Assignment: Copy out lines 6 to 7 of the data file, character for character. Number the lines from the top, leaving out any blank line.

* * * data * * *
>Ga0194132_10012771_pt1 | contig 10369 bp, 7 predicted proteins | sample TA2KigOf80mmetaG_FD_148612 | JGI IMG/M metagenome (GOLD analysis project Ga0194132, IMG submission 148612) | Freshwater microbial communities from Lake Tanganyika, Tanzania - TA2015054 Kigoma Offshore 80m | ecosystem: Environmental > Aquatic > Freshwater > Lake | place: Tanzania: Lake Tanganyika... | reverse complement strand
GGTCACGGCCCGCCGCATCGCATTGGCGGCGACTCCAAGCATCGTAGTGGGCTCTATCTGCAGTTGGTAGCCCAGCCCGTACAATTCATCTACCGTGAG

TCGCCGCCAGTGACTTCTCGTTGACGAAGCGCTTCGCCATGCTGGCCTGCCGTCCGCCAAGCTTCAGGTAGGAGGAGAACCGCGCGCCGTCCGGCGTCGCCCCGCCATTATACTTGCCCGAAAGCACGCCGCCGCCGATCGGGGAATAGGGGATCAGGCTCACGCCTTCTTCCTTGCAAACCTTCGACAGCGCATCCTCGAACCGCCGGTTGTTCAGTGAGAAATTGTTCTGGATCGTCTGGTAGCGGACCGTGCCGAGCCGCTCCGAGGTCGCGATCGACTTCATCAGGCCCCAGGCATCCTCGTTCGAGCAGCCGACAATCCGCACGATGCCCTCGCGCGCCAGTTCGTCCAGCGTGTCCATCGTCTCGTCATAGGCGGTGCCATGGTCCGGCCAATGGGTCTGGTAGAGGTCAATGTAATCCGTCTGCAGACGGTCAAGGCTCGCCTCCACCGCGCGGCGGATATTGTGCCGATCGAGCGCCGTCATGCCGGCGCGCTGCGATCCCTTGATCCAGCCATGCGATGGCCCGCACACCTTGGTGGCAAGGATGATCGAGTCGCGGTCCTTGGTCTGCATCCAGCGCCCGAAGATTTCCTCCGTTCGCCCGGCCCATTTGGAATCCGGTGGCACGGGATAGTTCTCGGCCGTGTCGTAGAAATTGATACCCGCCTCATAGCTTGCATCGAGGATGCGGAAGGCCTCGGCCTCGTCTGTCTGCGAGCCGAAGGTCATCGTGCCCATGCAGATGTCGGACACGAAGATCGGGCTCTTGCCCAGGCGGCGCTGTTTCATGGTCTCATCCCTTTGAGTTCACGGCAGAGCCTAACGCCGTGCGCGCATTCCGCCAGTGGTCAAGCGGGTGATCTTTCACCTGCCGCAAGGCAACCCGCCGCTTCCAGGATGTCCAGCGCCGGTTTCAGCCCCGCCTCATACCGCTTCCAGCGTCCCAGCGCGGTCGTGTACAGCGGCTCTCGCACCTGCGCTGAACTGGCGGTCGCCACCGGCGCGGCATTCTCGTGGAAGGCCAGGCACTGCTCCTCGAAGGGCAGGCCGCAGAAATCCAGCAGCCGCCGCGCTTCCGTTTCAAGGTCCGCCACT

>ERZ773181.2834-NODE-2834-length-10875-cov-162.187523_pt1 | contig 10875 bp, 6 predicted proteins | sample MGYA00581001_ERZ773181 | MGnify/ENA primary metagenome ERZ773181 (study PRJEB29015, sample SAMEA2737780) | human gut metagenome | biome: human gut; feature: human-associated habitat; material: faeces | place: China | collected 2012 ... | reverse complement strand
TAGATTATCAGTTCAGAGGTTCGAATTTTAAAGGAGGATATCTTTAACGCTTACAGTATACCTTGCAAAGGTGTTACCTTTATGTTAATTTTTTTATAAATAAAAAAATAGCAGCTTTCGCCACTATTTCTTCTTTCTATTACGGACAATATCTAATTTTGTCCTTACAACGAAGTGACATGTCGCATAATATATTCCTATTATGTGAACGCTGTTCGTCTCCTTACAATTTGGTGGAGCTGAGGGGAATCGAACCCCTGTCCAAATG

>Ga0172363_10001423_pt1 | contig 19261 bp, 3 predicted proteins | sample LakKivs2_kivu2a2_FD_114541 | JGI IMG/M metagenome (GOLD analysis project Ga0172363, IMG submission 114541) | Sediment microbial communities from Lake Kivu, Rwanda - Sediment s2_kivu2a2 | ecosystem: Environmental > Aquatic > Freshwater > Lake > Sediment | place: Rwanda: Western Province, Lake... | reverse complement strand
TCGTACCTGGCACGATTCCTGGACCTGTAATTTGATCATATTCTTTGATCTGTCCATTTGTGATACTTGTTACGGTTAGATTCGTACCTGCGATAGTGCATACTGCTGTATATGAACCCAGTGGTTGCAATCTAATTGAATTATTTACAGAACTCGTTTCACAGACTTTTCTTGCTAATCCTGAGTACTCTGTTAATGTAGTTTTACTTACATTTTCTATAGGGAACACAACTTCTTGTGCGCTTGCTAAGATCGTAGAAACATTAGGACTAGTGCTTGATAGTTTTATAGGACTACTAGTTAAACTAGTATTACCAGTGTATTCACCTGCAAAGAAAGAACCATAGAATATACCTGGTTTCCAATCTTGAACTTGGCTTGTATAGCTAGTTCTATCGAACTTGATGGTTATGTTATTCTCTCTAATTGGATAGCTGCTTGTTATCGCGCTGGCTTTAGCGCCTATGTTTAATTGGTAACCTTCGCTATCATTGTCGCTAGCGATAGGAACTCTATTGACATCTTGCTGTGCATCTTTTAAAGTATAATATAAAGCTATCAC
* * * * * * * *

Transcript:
>Ga0172363_10001423_pt1 | contig 19261 bp, 3 predicted proteins | sample LakKivs2_kivu2a2_FD_114541 | JGI IMG/M metagenome (GOLD analysis project Ga0172363, IMG submission 114541) | Sediment microbial communities from Lake Kivu, Rwanda - Sediment s2_kivu2a2 | ecosystem: Environmental > Aquatic > Freshwater > Lake > Sediment | place: Rwanda: Western Province, Lake... | reverse complement strand
TCGTACCTGGCACGATTCCTGGACCTGTAATTTGATCATATTCTTTGATCTGTCCATTTGTGATACTTGTTACGGTTAGATTCGTACCTGCGATAGTGCATACTGCTGTATATGAACCCAGTGGTTGCAATCTAATTGAATTATTTACAGAACTCGTTTCACAGACTTTTCTTGCTAATCCTGAGTACTCTGTTAATGTAGTTTTACTTACATTTTCTATAGGGAACACAACTTCTTGTGCGCTTGCTAAGATCGTAGAAACATTAGGACTAGTGCTTGATAGTTTTATAGGACTACTAGTTAAACTAGTATTACCAGTGTATTCACCTGCAAAGAAAGAACCATAGAATATACCTGGTTTCCAATCTTGAACTTGGCTTGTATAGCTAGTTCTATCGAACTTGATGGTTATGTTATTCTCTCTAATTGGATAGCTGCTTGTTATCGCGCTGGCTTTAGCGCCTATGTTTAATTGGTAACCTTCGCTATCATTGTCGCTAGCGATAGGAACTCTATTGACATCTTGCTGTGCATCTTTTAAAGTATAATATAAAGCTATCAC